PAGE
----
Above and Beyond the Classroom - Teaching during a pandemic

by Tom Akers correspondent

Kindergarten teacher Amelia Vincent has one goal every year; “I want my students to come away with a love for learning. That has always been my goal as a teacher.”

Vincent, in her second year teaching at Cambridge Elementary School and eleventh overall has seen a lot of things but teaching in a pandemic is something completely different. “Everything is constantly changing, having my main lesson plans and a back up plan ready for whatever comes my way is a necessity, however, there is simply not enough time in the day. I make many schedules. Schedules for full remote, schedules for in person and schedules for those who stay remote while we are in person.”

Vincent, who graduated from Cambridge and then Western Illinois University with a degree in early childhood, still gets excited every day to see her students whether they are in person or on a computer screen. “My students are my other family. Hearing them shout Hi Mrs. Vincent and being able to interact and watch their daily progress always brings a smile to my face!”

The pandemic has had its impact on her though. A combination of worry about whether she and the school is doing enough keeping her room clean and her students sanitizing, along with the stress about whether her students are learning and building positive relationships with their peers and with her weighs heavily on the Kindergarten teacher’s mind. “Am I doing enough for my students?, What else can I do to keep them safe and learning?, Am I making school enjoyable?”

The concern doesn’t end at 3:30, she goes home tired only to begin her second bout of worrying, this time about her family. She worries about her husband, little girl, and friends and family. “What keeps me going during this pandemic is that quality time I am getting while at home with my family and of course it really makes you think about all you have and should be thankful for.”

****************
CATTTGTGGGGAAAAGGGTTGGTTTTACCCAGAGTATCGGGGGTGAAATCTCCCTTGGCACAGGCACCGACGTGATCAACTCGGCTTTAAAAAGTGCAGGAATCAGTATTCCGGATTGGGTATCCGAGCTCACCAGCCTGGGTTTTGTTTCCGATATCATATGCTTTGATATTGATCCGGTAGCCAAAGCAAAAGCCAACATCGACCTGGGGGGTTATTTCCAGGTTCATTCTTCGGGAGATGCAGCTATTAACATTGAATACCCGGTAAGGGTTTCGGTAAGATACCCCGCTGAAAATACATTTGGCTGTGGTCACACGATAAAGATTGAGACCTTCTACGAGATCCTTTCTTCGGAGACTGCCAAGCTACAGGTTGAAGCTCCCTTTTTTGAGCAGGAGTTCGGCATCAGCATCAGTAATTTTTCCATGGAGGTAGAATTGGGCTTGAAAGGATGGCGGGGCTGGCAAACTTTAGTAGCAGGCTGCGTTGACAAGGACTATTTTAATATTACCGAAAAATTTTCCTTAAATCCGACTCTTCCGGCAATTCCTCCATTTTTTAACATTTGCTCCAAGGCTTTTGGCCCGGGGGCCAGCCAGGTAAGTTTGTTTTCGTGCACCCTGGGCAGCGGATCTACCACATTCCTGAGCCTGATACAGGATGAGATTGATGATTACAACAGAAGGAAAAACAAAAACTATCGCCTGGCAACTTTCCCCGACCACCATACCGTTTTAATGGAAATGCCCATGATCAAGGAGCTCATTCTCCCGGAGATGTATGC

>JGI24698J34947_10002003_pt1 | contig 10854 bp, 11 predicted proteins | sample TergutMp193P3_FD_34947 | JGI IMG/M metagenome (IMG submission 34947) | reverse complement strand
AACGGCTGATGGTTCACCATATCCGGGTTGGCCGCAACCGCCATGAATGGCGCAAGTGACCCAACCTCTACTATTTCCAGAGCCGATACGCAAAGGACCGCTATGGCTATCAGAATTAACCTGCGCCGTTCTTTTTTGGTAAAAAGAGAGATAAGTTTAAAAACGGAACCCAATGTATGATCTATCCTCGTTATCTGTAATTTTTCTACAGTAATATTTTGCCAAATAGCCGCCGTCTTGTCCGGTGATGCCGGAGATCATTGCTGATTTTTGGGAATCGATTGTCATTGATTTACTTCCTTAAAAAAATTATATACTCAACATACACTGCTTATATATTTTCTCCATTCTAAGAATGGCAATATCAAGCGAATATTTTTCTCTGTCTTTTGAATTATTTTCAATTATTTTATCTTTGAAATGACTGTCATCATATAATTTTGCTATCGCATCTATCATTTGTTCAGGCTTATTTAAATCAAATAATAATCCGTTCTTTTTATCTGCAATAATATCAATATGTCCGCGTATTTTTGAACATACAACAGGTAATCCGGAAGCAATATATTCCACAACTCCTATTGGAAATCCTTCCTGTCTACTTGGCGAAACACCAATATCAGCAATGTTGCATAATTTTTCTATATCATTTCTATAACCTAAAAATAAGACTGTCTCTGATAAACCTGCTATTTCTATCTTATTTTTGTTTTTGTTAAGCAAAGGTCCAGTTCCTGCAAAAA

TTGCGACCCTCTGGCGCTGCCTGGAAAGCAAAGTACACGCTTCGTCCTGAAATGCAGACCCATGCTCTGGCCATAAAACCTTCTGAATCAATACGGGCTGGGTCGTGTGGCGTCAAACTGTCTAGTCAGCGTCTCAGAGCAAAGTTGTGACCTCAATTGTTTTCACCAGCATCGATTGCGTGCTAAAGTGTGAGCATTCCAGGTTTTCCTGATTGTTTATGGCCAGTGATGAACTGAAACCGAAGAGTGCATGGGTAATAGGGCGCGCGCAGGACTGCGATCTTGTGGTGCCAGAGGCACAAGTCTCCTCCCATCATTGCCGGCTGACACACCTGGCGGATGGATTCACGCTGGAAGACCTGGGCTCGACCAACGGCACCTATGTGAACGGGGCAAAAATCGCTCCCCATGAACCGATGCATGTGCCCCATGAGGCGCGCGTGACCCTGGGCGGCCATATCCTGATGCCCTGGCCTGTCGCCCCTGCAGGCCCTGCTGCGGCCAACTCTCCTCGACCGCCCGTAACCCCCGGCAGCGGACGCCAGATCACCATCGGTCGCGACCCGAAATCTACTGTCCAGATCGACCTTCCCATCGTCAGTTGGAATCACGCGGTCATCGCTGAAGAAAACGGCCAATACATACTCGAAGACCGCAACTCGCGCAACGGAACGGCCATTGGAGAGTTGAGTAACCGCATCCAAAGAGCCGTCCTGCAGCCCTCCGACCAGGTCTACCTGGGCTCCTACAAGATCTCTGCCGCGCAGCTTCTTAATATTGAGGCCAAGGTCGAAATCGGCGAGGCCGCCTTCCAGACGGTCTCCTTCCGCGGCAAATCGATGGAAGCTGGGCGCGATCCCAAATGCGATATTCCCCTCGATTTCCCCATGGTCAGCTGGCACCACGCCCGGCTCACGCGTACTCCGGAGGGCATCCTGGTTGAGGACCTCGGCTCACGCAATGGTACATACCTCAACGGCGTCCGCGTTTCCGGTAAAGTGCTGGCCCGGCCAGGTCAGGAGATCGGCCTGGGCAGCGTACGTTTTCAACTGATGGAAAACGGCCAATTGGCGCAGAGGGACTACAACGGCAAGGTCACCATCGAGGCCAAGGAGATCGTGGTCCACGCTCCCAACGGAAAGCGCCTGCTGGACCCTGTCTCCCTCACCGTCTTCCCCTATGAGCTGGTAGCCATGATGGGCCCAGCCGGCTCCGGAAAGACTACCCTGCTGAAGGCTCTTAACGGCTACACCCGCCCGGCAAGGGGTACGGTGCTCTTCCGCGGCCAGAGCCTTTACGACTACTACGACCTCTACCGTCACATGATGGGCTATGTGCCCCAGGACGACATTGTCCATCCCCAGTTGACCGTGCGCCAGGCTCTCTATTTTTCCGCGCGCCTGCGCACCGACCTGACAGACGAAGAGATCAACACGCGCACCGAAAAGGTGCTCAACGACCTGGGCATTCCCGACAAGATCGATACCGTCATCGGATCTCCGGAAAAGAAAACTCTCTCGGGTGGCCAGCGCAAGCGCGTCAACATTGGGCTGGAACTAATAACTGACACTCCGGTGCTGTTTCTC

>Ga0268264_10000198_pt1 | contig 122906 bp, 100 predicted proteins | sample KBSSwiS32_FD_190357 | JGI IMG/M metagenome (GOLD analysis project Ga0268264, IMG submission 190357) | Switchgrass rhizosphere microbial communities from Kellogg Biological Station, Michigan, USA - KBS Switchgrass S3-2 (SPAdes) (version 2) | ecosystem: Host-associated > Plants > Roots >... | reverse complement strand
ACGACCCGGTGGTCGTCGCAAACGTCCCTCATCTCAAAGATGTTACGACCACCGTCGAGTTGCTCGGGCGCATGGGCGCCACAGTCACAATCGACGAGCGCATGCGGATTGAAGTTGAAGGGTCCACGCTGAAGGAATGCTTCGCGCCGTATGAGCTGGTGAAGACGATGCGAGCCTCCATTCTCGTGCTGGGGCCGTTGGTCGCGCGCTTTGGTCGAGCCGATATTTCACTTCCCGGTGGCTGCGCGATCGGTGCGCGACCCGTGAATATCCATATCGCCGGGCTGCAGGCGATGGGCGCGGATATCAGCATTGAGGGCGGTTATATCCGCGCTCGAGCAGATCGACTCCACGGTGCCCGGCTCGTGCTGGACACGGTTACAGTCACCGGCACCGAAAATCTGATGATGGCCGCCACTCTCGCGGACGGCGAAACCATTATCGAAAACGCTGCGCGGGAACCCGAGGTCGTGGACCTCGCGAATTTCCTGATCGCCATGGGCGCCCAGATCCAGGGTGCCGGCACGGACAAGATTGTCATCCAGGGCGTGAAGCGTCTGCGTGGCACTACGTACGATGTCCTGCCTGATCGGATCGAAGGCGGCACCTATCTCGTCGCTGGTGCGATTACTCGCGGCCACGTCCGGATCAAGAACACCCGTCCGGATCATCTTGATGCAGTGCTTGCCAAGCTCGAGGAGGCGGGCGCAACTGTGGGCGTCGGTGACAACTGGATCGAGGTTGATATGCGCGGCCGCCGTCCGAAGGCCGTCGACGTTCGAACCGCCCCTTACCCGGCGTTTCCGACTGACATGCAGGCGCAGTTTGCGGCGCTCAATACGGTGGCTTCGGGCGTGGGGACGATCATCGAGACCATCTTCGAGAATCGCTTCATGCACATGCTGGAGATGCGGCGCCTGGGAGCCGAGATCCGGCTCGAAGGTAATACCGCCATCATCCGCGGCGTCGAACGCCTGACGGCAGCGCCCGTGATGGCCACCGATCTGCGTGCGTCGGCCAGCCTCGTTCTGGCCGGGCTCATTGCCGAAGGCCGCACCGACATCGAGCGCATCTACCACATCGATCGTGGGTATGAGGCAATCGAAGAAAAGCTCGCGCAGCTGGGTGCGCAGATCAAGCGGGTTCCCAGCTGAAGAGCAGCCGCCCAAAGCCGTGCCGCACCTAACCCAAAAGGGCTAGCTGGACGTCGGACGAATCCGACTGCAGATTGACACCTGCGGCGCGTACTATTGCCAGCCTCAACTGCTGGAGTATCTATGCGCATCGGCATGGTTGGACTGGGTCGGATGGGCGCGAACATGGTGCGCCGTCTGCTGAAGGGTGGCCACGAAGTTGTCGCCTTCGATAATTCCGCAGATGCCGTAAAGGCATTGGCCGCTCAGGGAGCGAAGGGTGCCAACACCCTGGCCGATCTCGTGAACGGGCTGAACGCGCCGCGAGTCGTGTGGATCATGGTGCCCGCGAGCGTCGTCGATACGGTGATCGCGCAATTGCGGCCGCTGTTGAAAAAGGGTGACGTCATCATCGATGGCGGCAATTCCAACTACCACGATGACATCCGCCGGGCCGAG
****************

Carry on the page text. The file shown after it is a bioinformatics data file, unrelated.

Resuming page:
Flexibility is one of the keys to her success in the classroom, she has had to adapt what was small group work to become individual work. It’s her goal to work one on one with each of her students every day. “The other students who I am not working with have had to learn more independence as well as how to follow a schedule.” Working with remote students, trying to keep them involved with the school events and activities has been challenging but she has managed to make her online videos both educational and fun.

“That this whole process has been less than easy,” is the one thing Amelia Vincent would like parents to know about the past nine months, “I give my all as a teacher and you can expect nothing less. I appreciate the teamwork I have received from parents and want everyone to remember we are in this together.”

Mrs. Vincent wishes good health and less worry for her students for the new year and a lot more happy!

Above and Beyond the Classroom: Veronica Taber 6th Grade

For Veronica Taber teaching during a pandemic almost meant leaving teaching for good. “As the weeks drew closer and closer, my fears began to spike. I worried about being responsible for the well-being of so many, I worried about bringing something home to my family, I worried about parents being angry with me for not doing enough. I worried about how I was going to do all the things I was being asked to do. I really worried about my mental health. I talked about the fact that I may not stay in the teaching field. I seriously thought about stepping away. I knew that I could not handle another school year that looked like last spring.”